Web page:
and make sure to replace the location and defconfig by the correct values for your devices (being the location of the device kernel tree and the appropriate defconfig).

Building the correct kernel image format

There are different types of kernel images:
  • Android image: that is a zImage, without a separate initramfs
  • zImage: that is a zImage, with a built-in initramfs
  • uImage: that is an image for the u-boot bootloader, with a built-in initramfs

You need to find out which type of kernel image your device uses. Asking people who know about that is the best idea.

Android image

This is the easiest case to handle: just make sure the CONFIG_INITRAMFS_SOURCE option in the kernel defonfig is left blank or undefined:


zImage with built-in initramfs

Building a zImage with a built-in initramfs requires the following steps:
In the kernel defconfig, define the CONFIG_INITRAMFS_SOURCE option that way:


Once this is done, duplicate the defconfig and add the _recovery prefix before the _defconfig ending (e.g. herring_recovery_defconfig), edit that file and replace CONFIG_INITRAMFS_SOURCE with:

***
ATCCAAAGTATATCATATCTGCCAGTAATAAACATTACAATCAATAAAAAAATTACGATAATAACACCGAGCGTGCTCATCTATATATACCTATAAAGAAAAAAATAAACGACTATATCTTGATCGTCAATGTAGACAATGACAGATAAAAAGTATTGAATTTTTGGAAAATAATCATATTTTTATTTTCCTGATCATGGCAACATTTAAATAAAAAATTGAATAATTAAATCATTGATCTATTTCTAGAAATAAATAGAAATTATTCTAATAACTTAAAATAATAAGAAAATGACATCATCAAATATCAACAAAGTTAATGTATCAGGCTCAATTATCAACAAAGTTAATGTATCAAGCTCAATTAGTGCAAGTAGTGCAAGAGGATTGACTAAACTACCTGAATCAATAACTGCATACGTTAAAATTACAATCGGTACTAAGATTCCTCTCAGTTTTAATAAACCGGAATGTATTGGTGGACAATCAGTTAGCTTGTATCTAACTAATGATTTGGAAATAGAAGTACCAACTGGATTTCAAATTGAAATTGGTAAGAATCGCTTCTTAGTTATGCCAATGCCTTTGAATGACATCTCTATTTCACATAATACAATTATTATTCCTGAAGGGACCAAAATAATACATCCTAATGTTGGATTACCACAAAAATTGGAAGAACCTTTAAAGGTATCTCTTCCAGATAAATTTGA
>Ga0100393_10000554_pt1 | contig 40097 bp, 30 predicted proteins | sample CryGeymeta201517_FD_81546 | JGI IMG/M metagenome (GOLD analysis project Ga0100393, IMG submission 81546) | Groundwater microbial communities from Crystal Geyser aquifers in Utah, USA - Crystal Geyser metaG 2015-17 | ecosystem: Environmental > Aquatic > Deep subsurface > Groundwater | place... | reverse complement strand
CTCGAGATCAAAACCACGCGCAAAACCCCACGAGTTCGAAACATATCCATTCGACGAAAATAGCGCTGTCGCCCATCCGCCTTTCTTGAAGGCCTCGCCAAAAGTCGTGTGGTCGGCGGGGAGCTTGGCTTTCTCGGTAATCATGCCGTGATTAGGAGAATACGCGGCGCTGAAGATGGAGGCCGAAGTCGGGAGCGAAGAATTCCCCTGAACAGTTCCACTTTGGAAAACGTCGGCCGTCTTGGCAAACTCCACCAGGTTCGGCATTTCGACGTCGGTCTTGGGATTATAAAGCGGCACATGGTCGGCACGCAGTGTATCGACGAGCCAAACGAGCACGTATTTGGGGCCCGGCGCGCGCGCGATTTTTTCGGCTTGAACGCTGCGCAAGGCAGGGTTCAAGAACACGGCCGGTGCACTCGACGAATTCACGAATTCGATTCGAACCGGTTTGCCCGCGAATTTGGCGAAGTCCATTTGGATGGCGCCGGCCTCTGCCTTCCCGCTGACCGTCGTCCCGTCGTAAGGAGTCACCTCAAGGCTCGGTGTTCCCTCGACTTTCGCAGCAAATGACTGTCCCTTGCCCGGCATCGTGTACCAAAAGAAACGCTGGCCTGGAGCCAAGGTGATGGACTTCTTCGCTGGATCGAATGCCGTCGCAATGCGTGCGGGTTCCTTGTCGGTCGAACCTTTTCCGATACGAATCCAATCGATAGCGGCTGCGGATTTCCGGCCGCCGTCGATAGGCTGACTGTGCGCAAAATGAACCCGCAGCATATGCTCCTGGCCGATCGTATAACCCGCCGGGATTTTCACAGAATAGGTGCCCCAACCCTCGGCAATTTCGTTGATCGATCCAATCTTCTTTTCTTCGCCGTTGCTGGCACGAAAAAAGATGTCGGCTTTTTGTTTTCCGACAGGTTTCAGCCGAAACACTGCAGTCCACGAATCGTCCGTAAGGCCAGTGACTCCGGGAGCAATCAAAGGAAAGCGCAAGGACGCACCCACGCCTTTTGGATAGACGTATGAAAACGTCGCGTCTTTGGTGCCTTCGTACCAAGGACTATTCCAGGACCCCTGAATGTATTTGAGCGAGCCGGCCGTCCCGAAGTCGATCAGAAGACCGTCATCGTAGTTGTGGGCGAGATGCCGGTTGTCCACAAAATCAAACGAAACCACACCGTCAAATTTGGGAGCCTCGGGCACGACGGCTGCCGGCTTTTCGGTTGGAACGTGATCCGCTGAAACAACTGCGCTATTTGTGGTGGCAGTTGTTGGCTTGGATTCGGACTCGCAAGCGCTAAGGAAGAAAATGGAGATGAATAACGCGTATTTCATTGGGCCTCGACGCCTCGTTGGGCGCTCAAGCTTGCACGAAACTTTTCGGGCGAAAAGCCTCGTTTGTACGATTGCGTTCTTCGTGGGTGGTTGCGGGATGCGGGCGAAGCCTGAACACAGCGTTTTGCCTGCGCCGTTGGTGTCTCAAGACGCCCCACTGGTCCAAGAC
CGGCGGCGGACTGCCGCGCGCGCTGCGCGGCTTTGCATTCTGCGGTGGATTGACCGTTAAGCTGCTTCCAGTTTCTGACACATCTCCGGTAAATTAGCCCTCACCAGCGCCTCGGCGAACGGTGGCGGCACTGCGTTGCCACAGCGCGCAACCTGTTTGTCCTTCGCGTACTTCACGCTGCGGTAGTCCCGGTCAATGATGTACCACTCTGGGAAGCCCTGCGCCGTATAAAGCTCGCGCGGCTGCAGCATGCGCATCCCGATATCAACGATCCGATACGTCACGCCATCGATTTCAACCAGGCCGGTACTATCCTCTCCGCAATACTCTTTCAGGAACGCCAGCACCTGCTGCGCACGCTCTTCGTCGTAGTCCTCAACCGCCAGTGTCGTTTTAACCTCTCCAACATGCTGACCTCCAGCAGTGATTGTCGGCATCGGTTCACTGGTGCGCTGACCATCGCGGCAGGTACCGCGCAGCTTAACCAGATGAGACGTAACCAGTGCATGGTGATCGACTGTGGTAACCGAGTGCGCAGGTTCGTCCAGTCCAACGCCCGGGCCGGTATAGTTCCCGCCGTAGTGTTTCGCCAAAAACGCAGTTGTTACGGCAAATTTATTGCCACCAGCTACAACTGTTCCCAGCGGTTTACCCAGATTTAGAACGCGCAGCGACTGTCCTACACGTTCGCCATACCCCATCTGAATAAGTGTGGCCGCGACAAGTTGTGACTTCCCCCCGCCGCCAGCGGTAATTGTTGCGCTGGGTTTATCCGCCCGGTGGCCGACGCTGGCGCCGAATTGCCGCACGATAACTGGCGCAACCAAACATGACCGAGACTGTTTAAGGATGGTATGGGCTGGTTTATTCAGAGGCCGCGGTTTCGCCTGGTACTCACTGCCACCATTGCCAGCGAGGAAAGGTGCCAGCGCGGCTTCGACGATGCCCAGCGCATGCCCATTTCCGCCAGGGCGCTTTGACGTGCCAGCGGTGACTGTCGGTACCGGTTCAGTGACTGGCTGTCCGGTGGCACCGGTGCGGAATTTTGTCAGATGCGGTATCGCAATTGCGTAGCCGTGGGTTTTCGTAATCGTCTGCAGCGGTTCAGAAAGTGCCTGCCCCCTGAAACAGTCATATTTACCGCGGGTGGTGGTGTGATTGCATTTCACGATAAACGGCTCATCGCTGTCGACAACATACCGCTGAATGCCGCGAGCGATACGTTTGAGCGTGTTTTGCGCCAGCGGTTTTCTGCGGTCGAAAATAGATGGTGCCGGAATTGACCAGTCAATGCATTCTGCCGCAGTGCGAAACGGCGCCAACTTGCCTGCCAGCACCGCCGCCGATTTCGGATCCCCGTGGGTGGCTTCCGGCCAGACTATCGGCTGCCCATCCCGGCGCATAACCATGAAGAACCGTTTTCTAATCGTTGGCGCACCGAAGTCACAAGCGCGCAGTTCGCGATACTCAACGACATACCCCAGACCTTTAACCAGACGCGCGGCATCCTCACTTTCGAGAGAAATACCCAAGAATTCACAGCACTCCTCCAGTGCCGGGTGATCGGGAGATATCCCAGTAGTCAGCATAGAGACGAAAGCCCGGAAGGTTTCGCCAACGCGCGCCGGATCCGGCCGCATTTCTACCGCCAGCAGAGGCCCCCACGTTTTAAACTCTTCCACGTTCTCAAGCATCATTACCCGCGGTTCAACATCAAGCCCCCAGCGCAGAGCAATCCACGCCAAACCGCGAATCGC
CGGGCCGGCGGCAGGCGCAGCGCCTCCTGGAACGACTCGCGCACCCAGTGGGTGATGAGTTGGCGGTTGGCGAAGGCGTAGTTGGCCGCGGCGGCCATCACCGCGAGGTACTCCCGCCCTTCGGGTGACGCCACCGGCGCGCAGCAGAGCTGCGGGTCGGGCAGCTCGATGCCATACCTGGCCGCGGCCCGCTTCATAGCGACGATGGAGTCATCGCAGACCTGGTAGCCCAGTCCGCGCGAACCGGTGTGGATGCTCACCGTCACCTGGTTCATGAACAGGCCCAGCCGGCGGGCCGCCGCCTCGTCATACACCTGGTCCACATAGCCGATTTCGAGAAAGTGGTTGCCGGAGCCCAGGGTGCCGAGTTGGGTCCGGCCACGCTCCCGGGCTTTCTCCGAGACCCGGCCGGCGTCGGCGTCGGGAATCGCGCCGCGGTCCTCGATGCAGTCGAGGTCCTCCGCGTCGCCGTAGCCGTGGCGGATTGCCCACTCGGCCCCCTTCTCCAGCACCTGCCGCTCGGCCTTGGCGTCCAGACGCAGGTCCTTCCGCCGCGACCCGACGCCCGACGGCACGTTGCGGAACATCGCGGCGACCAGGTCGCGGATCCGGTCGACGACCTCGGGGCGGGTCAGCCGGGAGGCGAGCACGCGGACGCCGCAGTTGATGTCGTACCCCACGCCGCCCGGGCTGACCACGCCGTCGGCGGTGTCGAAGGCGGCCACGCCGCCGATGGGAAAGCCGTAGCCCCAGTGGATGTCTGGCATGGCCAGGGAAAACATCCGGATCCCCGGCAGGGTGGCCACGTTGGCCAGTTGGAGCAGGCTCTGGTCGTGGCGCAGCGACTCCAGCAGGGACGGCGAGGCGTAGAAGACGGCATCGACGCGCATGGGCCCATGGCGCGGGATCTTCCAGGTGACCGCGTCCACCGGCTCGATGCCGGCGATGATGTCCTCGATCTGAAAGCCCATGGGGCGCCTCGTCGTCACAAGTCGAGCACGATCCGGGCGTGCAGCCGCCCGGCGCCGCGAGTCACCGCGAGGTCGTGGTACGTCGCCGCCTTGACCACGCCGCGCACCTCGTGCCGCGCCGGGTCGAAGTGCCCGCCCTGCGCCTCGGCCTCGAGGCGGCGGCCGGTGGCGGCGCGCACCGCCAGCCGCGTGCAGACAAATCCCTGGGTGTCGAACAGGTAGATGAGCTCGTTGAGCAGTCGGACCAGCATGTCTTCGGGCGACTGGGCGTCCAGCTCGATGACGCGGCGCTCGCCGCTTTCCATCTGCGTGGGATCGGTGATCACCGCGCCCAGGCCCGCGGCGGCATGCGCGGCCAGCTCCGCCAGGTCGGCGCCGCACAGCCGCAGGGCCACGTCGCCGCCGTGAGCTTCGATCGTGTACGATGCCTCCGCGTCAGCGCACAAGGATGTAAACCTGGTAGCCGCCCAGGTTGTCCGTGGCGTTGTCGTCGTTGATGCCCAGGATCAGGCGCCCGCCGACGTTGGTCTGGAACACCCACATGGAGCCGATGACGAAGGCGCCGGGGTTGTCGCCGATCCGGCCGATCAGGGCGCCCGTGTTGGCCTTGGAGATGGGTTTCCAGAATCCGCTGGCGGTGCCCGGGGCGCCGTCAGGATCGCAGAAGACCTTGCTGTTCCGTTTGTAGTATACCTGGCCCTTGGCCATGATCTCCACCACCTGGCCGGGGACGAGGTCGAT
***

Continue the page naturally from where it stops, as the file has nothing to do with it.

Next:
Back to the device repository, edit the file and add the following line:

TARGET_KERNEL_RECOVERY_CONFIG := samsung_p5_recovery_defconfig

and make sure to replace the defconfig by the appropriate defconfig you just cloned (the one with the _recovery_defconfig ending).

Still in the device repository, create a file containing the following:

LOCAL_PATH := $(call my-dir)



Edit the file and add the following line:

BOARD_CUSTOM_BOOTIMG_MK := device/vendor/device/

and make sure to replace device/vendor/device/ to the correct path to your device's repository.

uImage with built-in initramfs

Follow the previous instructions (zImage with built-in initramfs) and set the BOARD_USES_UBOOT variable in the file:


Adding the device to the build targets

Now that the repos are cloned, you need to modify some makefiles to cope with Replicant paths.